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  • Art Picks From eBay, Number 6; Erte Art Limited Edition Print on eBay

    This is the sixth in our instructional series of articles that focuses on how to dissect and analyze the ways that works of art are sometimes described for sale on the internet auction site, eBay. eBay does not actively police their auction offerings, but rather depends on emails from dealers, collectors, experts, buyers, and potential buyers to notify them of problems relating to particular works of art. Any seller can describe any work of art in any manner that he or she chooses, and as long as no one complains, that art sells to the highest bidder. As a result, eBay and similar online auction sites are among the more dangerous places for uninformed or inexperienced collectors to buy original art.

    This installment's auction item is described below. ArtBusiness.com credits the seller, by way of eBay, as the source of all of the following information and images. ArtBusiness.com comments and, in this case, numerous questions appear in red italics throughout the eBay seller's description. Grammar, spelling, and punctuation are as they appeared in the original for sale listing. ArtBusiness.com at no time implies, makes, or intends to make any claims or express any opinions regarding the authenticity of any works of art that appear in this series.

    Seller's headline:

    Erte Fine Art Print

    ArtBusiness.com comment: The title states that the item up for auction is something called a "fine art print" by the famous French artist and fashion designer known as Erte.

    Photo

    Seller's description: "La rose au pollen de diamants" This Fine Art Print was carefully scanned and printed from the from the 1928 original French publication "L'Illustration".

    ArtBusiness.com comment: L'Illustration was a popular French magazine that was published from 1843 through 1944. According to the seller's wording, "This Fine Art Print" appears to be a copy of an old magazine illustration that's most likely been scanned into a computer and then printed out. In other words, bidders are bidding on a copy of a copy of an Erte.

    Seller's description continued: ERTE was born Romain de Tirtoff in Russia in 1892. Started his career as a fashion designer and later, became an illustrator for Harpers Bazaar & Vogue. Prior to and just after WWII, ERTE designed costumes for many Revues, Theatre's and Opera houses.

    ArtBusiness.com comment: This information is irrelevant to the auction item because a copy of a copy of an Erte has nothing to do with an original Erte.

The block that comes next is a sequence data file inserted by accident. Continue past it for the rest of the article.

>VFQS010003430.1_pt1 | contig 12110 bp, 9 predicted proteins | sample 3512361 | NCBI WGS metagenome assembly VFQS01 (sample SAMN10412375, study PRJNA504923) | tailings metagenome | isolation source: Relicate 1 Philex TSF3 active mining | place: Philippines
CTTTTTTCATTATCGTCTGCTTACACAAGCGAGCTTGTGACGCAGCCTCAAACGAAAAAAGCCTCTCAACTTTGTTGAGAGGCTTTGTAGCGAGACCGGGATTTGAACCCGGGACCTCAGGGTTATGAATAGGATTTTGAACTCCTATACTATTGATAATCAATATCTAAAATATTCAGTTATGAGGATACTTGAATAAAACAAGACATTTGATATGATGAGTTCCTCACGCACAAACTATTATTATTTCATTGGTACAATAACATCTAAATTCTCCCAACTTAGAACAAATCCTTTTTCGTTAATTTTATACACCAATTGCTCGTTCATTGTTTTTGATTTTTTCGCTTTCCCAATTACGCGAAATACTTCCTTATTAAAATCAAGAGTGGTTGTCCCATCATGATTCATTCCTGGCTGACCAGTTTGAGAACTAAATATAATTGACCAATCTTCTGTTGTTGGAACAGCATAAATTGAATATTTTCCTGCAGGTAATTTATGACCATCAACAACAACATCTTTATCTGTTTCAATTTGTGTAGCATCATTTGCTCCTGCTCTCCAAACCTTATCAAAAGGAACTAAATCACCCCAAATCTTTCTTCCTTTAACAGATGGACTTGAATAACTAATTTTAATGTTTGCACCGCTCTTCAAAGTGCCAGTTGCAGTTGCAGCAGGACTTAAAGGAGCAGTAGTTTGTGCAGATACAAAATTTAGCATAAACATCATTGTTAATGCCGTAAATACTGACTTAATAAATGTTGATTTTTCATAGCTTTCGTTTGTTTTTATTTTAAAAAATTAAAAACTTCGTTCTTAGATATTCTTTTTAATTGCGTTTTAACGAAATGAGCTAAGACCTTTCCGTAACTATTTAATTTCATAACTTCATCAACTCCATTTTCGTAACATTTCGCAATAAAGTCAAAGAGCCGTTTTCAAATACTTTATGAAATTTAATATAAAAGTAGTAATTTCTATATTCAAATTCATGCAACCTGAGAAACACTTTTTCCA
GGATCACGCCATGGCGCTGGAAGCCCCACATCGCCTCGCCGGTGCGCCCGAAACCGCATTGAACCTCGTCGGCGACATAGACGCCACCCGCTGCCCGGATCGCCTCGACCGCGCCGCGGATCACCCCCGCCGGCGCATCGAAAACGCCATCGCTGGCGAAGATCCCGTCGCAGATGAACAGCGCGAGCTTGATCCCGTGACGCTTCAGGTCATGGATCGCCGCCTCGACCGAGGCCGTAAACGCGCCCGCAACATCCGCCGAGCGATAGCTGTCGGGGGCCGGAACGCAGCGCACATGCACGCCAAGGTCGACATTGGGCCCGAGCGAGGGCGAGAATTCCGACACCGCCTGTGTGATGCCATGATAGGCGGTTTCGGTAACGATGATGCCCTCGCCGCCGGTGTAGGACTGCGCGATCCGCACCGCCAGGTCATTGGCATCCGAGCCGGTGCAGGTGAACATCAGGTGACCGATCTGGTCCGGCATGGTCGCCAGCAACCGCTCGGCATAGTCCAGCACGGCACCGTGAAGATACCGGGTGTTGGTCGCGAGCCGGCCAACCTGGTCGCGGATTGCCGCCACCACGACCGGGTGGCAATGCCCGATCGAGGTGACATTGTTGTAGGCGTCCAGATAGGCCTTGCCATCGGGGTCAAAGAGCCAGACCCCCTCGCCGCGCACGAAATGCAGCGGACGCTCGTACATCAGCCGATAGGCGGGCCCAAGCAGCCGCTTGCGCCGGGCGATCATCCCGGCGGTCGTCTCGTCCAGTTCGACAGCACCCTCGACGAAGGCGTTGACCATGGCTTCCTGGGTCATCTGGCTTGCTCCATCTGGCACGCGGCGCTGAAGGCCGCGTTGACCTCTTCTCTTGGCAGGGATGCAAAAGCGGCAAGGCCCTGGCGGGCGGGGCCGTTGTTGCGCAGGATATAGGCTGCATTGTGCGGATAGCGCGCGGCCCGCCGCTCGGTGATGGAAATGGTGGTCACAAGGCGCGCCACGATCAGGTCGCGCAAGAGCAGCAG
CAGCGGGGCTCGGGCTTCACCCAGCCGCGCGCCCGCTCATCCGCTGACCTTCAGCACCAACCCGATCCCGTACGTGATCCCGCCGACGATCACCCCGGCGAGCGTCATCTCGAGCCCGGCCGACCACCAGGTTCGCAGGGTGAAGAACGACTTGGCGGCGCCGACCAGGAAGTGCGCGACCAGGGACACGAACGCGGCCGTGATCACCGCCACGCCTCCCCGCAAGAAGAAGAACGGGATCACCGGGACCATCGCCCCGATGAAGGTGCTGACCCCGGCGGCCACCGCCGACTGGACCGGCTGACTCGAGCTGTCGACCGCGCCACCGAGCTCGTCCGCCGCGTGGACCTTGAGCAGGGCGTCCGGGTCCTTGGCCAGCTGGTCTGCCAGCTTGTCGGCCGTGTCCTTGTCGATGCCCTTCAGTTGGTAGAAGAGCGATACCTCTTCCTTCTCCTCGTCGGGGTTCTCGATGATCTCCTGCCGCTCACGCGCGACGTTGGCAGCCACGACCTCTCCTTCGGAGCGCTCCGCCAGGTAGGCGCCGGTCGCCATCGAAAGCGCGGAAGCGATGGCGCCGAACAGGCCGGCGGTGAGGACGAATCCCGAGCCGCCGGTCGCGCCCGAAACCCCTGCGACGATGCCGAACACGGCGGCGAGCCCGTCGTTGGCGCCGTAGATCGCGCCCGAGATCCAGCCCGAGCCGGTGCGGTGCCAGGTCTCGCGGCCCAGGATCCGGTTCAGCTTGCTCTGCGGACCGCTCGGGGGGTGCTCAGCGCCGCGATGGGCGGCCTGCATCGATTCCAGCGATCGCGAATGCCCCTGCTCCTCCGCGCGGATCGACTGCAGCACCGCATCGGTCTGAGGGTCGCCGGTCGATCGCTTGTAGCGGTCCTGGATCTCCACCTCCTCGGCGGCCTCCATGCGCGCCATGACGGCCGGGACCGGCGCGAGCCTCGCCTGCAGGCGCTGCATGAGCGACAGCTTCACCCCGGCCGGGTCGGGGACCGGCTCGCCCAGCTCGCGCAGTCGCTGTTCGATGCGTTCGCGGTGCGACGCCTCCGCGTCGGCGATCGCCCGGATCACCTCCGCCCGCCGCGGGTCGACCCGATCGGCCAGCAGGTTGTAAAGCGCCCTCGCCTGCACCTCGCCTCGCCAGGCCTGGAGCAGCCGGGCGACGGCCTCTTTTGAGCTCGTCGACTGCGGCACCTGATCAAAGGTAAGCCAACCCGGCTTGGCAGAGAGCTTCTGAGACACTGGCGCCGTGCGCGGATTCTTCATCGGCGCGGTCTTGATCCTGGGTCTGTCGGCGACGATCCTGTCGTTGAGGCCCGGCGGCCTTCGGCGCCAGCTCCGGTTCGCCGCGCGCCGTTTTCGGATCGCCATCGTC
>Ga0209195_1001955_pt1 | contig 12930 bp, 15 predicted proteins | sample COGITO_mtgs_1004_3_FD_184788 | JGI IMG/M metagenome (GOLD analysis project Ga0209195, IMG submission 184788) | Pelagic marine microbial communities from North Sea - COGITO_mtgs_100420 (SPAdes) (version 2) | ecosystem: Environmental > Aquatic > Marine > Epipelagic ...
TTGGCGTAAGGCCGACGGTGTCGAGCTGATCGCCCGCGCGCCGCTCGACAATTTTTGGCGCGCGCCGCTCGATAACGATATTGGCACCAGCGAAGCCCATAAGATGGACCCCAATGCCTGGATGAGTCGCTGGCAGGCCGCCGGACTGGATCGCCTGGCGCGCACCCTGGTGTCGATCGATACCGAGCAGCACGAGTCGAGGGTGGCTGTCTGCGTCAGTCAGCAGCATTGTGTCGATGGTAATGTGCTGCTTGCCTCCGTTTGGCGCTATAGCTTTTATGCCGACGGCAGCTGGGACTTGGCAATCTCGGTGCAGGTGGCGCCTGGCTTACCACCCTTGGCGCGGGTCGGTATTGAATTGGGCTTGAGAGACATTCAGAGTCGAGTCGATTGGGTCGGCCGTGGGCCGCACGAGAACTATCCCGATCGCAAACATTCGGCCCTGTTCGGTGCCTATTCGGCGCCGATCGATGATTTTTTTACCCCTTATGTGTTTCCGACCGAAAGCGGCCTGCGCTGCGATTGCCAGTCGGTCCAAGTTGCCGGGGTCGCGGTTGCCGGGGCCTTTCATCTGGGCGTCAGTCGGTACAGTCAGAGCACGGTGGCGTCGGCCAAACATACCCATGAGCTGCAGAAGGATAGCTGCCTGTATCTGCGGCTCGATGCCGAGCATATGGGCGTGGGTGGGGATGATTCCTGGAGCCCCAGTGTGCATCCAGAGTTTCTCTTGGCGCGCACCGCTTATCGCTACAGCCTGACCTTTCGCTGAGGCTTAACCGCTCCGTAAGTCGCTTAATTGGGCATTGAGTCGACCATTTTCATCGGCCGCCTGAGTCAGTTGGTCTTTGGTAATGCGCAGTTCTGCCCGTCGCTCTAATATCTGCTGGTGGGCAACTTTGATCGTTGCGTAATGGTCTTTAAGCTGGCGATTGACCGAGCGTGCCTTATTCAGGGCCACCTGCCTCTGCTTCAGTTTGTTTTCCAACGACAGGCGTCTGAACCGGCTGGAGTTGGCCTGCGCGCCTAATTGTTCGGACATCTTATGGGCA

Seller's description continued: Limited to 100 prints, each print is hand numbered by the master printer...

    ArtBusiness.com comment: Several questions here. First of all, who is the "master printer?" Is that the seller himself? Is it someone else? Does anybody care whether someone hand numbers a copy of an old magazine illustration?

    Second, are any copyright issues being violated here? Does the "master printer" have the legal right to copy and market this image? Is this image in the public domain? Does the "master printer" need authorization from Erte's estate before copying and selling this image?

    Seller's description continued: ...and then the plates were destroyed.

    ArtBusiness.com comment: How does the process of scanning and copying an old magazine illustration produce plates? How many plates and what printing processes were supposedly used to copy this image?

    Seller's description continued: The image size is 13"w X 12.5"h. printed on special art paper made in France. The colors in this Fine Art Print are warm redish brown, a pale yellow. The result is a stunning work, handsome, moody and would look great with any Art Deco collection.

    ArtBusiness.com comment: In other words, the winning bidder gets a piece of French paper with a copy of a copy of an Erte on it.

    Seller's description continued: (The gallery retail price for this art print is $800.00 It will be sold here with no reserve!

    ArtBusiness.com comment: Once again, the age old question-- if this copy of an old magazine illustration is worth anywhere near $800, why is the seller offering it with no reserve at an opening bid of only $24.99?

    Seller's description continued: Get this investment quality original print now !)

    ArtBusiness.com comment: How can a copy of an old magazine illustration possibly be considered as either "original" or "investment quality?"

    Sold for $41.00 with 5 bids. Stay tuned for our next "Art Pick from eBay."

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